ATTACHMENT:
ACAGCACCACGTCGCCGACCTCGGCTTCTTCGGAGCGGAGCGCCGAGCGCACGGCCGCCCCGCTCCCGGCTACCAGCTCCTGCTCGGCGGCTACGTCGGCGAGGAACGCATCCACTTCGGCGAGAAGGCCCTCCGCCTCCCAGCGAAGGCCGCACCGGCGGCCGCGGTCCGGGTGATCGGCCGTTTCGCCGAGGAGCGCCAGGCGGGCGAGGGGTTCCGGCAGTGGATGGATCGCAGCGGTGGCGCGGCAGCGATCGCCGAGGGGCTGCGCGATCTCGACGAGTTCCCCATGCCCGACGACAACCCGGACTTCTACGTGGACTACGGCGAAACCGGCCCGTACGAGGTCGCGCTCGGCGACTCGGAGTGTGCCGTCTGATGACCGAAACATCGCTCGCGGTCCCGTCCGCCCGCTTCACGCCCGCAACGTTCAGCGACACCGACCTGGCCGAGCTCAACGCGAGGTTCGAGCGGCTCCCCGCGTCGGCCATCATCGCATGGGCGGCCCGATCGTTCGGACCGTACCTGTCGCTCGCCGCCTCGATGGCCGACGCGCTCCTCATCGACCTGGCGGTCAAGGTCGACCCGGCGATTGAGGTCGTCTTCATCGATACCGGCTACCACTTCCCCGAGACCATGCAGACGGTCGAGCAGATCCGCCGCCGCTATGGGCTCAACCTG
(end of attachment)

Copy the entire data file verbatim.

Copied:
ACAGCACCACGTCGCCGACCTCGGCTTCTTCGGAGCGGAGCGCCGAGCGCACGGCCGCCCCGCTCCCGGCTACCAGCTCCTGCTCGGCGGCTACGTCGGCGAGGAACGCATCCACTTCGGCGAGAAGGCCCTCCGCCTCCCAGCGAAGGCCGCACCGGCGGCCGCGGTCCGGGTGATCGGCCGTTTCGCCGAGGAGCGCCAGGCGGGCGAGGGGTTCCGGCAGTGGATGGATCGCAGCGGTGGCGCGGCAGCGATCGCCGAGGGGCTGCGCGATCTCGACGAGTTCCCCATGCCCGACGACAACCCGGACTTCTACGTGGACTACGGCGAAACCGGCCCGTACGAGGTCGCGCTCGGCGACTCGGAGTGTGCCGTCTGATGACCGAAACATCGCTCGCGGTCCCGTCCGCCCGCTTCACGCCCGCAACGTTCAGCGACACCGACCTGGCCGAGCTCAACGCGAGGTTCGAGCGGCTCCCCGCGTCGGCCATCATCGCATGGGCGGCCCGATCGTTCGGACCGTACCTGTCGCTCGCCGCCTCGATGGCCGACGCGCTCCTCATCGACCTGGCGGTCAAGGTCGACCCGGCGATTGAGGTCGTCTTCATCGATACCGGCTACCACTTCCCCGAGACCATGCAGACGGTCGAGCAGATCCGCCGCCGCTATGGGCTCAACCTG